Historical Society aims to restore Pullman depot

Two rail cars will be removed from property due to health hazard

Dan Antoni named this train car in front of the depot “Spirit of Meghan,” in honor of his daughter.

DYLAN GREENE, Evergreen deputy sports editor

Foggy windows surrounded by cracking window frames, peeling wallpaper, cobwebs coated in a layer of dust and a glossy red parking meter. All distinct features within the Pufferbelly Depot sitting on the edge of the South Fork of the Palouse River in the heart of downtown Pullman.

Now the brick building that hasn’t seen a passenger train leave its station since 1970 will get a restoration from the Whitman County Historical Society.

Kathy Meyers, co-chair of the WCHS steering committee, said the railroad is an integral part of the history of the community.

“The railroads caused a big growth in the town and they were one of the main reasons that the state chose Pullman for [WSU],” Meyers said.

A $300,000 loan from an anonymous donor helped WCHS buy the property in early March after it was put up for sale a month before by Meghan Antoni in an attempt to return the depot to its original form.

Meghan is the daughter of the previous owner, Dan Antoni, who passed away in 2015.

Antoni was forced to put the depot on the market after her father’s estate had accumulated a large amount of debt, and said before her father passed away he asked her not to sell the depot.

“It broke my heart to sell it,” Antoni said. “That depot was my dad’s life, his legacy and it was his pride and joy. He absolutely loved that depot.”

The depot was originally built in 1887 and was made entirely of wood until it received a makeover in 1917 that gave the building its current brick exterior.

The old railroad station has gone through several name changes throughout the years, including being called the Northern Pacific Train Depot. When Dan bought the depot in 1988 he renamed it Pufferbelly in honor of steam locomotives, Antoni said.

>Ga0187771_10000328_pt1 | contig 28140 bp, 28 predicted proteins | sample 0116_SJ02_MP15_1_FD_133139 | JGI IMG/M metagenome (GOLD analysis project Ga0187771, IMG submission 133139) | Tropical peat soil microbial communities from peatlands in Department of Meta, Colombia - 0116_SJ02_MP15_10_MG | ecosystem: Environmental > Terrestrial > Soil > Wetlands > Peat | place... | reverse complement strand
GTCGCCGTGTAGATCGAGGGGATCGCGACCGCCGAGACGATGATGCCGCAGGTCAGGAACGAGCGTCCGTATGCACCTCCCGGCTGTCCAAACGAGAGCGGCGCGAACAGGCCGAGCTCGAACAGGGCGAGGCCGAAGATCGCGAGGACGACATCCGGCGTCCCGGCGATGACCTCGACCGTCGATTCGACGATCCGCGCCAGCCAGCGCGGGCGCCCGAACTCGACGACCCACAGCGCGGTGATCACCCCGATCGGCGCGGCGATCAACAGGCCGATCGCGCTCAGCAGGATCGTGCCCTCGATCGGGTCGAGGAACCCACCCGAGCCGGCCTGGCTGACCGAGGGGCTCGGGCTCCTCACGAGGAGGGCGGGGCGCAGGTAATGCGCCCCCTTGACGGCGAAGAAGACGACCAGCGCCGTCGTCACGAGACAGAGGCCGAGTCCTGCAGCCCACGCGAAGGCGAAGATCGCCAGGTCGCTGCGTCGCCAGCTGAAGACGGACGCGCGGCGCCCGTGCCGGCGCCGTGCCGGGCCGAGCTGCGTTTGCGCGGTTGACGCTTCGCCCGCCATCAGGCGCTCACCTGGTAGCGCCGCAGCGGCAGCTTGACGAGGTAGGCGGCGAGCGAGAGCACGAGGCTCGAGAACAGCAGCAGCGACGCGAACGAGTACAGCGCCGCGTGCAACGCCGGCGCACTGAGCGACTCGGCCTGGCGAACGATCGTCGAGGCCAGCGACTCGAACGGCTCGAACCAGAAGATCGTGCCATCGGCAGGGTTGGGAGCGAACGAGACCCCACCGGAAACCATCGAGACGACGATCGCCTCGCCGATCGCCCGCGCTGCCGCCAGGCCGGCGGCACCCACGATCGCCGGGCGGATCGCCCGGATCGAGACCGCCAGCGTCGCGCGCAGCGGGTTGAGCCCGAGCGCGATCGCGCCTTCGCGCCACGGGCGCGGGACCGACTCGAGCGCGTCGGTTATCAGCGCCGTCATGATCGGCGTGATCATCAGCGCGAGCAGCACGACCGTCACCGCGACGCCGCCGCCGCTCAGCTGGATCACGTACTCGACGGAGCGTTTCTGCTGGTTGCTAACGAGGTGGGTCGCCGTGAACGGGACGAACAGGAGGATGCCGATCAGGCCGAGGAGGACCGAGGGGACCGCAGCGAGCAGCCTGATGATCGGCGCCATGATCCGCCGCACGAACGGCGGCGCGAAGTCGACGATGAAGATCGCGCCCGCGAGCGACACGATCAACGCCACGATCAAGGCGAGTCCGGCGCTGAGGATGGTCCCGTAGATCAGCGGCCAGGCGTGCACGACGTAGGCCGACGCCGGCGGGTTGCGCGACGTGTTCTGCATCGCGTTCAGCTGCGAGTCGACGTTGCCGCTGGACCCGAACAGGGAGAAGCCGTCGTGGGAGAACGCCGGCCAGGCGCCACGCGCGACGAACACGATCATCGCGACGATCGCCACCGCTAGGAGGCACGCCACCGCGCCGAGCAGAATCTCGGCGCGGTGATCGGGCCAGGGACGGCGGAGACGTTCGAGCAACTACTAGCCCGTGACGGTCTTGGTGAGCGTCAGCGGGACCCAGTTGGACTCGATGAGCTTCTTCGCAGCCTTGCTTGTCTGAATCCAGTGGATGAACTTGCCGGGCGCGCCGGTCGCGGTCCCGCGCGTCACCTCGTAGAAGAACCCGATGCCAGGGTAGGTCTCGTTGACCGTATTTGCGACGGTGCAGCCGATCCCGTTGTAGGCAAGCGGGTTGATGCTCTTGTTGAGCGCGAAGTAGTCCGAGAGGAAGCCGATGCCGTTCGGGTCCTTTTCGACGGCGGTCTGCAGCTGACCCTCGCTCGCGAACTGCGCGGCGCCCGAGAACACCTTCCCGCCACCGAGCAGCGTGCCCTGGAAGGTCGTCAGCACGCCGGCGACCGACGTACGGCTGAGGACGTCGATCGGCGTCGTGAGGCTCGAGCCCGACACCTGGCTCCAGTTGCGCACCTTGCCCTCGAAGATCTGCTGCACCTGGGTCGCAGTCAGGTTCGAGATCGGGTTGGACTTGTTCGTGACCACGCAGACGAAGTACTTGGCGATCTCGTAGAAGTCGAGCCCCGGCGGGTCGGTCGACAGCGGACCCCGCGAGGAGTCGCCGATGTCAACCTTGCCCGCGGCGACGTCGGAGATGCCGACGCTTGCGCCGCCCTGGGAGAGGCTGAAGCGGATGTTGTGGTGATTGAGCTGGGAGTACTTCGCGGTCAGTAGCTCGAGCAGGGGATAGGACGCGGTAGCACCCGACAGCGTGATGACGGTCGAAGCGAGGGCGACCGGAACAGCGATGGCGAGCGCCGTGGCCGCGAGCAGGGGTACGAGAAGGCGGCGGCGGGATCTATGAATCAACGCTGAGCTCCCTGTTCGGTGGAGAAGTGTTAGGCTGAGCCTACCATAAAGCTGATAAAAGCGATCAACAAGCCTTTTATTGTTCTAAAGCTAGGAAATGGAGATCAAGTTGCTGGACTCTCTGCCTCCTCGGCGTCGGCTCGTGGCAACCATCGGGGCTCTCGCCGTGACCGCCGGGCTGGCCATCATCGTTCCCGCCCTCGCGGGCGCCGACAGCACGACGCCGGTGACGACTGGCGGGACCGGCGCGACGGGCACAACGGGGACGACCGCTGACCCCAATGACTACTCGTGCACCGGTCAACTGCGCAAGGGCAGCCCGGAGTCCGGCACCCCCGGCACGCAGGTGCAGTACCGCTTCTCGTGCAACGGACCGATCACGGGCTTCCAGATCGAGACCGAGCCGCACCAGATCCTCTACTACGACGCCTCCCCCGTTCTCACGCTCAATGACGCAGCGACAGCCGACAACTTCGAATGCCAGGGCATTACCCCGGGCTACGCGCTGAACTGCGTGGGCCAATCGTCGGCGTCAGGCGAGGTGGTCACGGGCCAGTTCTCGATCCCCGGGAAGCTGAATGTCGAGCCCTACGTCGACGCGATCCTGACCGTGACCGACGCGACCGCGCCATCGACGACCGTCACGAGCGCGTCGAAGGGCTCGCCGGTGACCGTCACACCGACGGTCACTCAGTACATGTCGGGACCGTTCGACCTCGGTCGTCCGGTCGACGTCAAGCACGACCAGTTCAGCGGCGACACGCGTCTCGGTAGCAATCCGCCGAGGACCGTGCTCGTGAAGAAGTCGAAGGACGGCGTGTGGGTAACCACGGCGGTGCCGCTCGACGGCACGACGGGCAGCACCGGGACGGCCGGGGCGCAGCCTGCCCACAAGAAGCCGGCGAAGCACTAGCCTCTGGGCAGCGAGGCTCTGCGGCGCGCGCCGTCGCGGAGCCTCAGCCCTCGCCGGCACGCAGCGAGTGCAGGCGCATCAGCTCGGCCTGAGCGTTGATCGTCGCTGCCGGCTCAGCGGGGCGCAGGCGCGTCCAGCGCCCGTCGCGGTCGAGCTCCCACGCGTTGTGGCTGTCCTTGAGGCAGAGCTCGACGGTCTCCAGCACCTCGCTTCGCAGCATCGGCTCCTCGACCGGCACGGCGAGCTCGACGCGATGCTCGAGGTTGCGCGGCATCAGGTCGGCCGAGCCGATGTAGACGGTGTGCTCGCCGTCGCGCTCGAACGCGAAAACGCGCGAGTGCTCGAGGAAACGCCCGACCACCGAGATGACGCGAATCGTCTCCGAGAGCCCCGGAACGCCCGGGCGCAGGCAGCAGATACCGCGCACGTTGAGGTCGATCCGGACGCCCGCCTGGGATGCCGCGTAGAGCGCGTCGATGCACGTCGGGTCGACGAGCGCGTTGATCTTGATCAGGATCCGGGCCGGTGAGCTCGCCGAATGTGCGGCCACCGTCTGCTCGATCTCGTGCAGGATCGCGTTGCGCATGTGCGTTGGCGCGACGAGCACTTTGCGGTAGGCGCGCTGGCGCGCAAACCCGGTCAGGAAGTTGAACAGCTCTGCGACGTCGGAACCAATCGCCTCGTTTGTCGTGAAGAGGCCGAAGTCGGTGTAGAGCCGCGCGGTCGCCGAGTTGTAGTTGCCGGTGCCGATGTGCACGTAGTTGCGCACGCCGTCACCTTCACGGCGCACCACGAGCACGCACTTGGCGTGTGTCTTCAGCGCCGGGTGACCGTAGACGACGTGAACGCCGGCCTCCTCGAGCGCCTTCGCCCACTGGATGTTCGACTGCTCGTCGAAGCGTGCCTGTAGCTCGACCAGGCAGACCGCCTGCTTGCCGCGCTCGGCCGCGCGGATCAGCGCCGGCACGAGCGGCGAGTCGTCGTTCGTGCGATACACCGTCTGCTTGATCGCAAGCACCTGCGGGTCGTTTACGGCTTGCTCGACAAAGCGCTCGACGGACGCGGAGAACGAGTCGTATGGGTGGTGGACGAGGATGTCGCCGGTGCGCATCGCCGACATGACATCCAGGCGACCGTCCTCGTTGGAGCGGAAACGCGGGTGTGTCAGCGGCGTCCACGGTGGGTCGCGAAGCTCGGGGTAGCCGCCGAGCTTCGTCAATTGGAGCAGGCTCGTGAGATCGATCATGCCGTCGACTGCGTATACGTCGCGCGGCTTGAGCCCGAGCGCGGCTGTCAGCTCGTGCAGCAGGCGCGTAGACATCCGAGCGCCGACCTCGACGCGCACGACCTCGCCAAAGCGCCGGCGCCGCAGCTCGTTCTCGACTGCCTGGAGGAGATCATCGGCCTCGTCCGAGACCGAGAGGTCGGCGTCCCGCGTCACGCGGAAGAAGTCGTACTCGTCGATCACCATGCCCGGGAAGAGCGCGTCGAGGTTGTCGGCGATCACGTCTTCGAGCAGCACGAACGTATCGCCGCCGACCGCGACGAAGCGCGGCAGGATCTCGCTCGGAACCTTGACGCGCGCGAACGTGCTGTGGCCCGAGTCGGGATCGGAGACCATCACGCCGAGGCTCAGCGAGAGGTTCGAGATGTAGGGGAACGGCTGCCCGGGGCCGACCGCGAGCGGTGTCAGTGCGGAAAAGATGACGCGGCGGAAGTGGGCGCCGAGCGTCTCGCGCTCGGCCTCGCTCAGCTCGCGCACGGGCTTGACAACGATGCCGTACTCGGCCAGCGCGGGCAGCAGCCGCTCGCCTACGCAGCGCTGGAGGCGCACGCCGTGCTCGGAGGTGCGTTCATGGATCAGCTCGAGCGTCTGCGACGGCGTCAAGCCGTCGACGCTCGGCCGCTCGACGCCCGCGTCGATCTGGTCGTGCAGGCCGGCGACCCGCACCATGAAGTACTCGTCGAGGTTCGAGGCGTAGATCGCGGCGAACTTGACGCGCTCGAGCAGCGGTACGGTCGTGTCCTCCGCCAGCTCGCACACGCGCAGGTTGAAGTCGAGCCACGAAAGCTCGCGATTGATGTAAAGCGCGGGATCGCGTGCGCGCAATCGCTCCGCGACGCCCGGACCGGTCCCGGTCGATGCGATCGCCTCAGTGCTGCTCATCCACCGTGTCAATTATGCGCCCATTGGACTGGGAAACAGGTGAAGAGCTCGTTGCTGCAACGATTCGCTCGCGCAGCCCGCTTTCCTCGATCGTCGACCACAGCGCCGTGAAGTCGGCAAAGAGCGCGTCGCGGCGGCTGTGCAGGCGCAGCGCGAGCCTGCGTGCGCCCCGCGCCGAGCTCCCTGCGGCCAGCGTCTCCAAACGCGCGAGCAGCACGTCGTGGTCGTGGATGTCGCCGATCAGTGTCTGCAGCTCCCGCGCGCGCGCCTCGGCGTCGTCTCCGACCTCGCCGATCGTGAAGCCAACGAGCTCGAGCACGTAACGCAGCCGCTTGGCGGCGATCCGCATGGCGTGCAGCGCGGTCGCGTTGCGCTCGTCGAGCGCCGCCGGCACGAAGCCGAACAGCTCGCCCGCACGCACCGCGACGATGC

Dan ran two businesses out of the depot for 27 years; a real estate agency and a vehicle licensing office. Antoni worked part time at the depot while attending WSU from 2010-2014 and helped her father with the licensing business. She kept track of the books and ran deposits back and forth to the bank.

“It was his vision that when he passed away that I would take on his licensing business and I would succeed him,” Antoni said.

Although Antoni was unable to fulfill this wish and keep the depot, she said her father would be happy with her decision to sell the depot to WCHS in order to restore it.

Besides growing the town and bringing a university to Pullman, Meyers said the depot increased agriculture in the area as soon as it was built by providing cheap, easy and fast transportation to move goods.

“Before the railroads came,” Meyers said, “the only way to get your crops to market was on the river.”

The train also provided a source of transportation for WSU students to get to towns like Spokane and Lewiston before cars started to take over in the late 1960s and ultimately halted the station’s business.

Meyers came to Pullman in 1970 to attend WSU and recalls the echoes the locomotives used to send through the town.

“When we moved here you could hear train whistles two, three times a day,” Meyers said. “They ran so punctually that people use to joke that you could set your watches to the train whistle.”

The depot is the central point where the main threads of the history of Pullman, WSU and agriculture come together, Meyers said, and they hope to highlight that with the restoration.

Meyers said the goal is to keep as many as the historical features of the depot as possible and create an interpretive center with hands on and interactive activities for all ages.

“I think it’s important to know your history,” Meyers said, “so you can figure out who you are and where you came from.”

There are several cosmetic things the WCHS will need to replace, Meyers said, including the doors, windows and light fixtures.

They will also need to remove two train cars in front of the building because of a health hazard, Meyers said. Runoff from the roof of the building on to the railcars due to rain has caused water damage and resulted in black mold.

Meyer said they will either have to bring in a crane to remove the train cars that are mounted to the railroad tracks or piece them out for salvage. Taking away the rail cars would allow the front of the building to be more visible to the community.

WCHS is in the early stages of figuring out their long-term plans for the depot and there is no timetable for its completion yet, but Meyers wants to create a gathering place for people in the community and has an idea of what the historic building will look like in the future.

“I can picture it,” Meyers said, “but I can’t draw it because I’m not an artist.”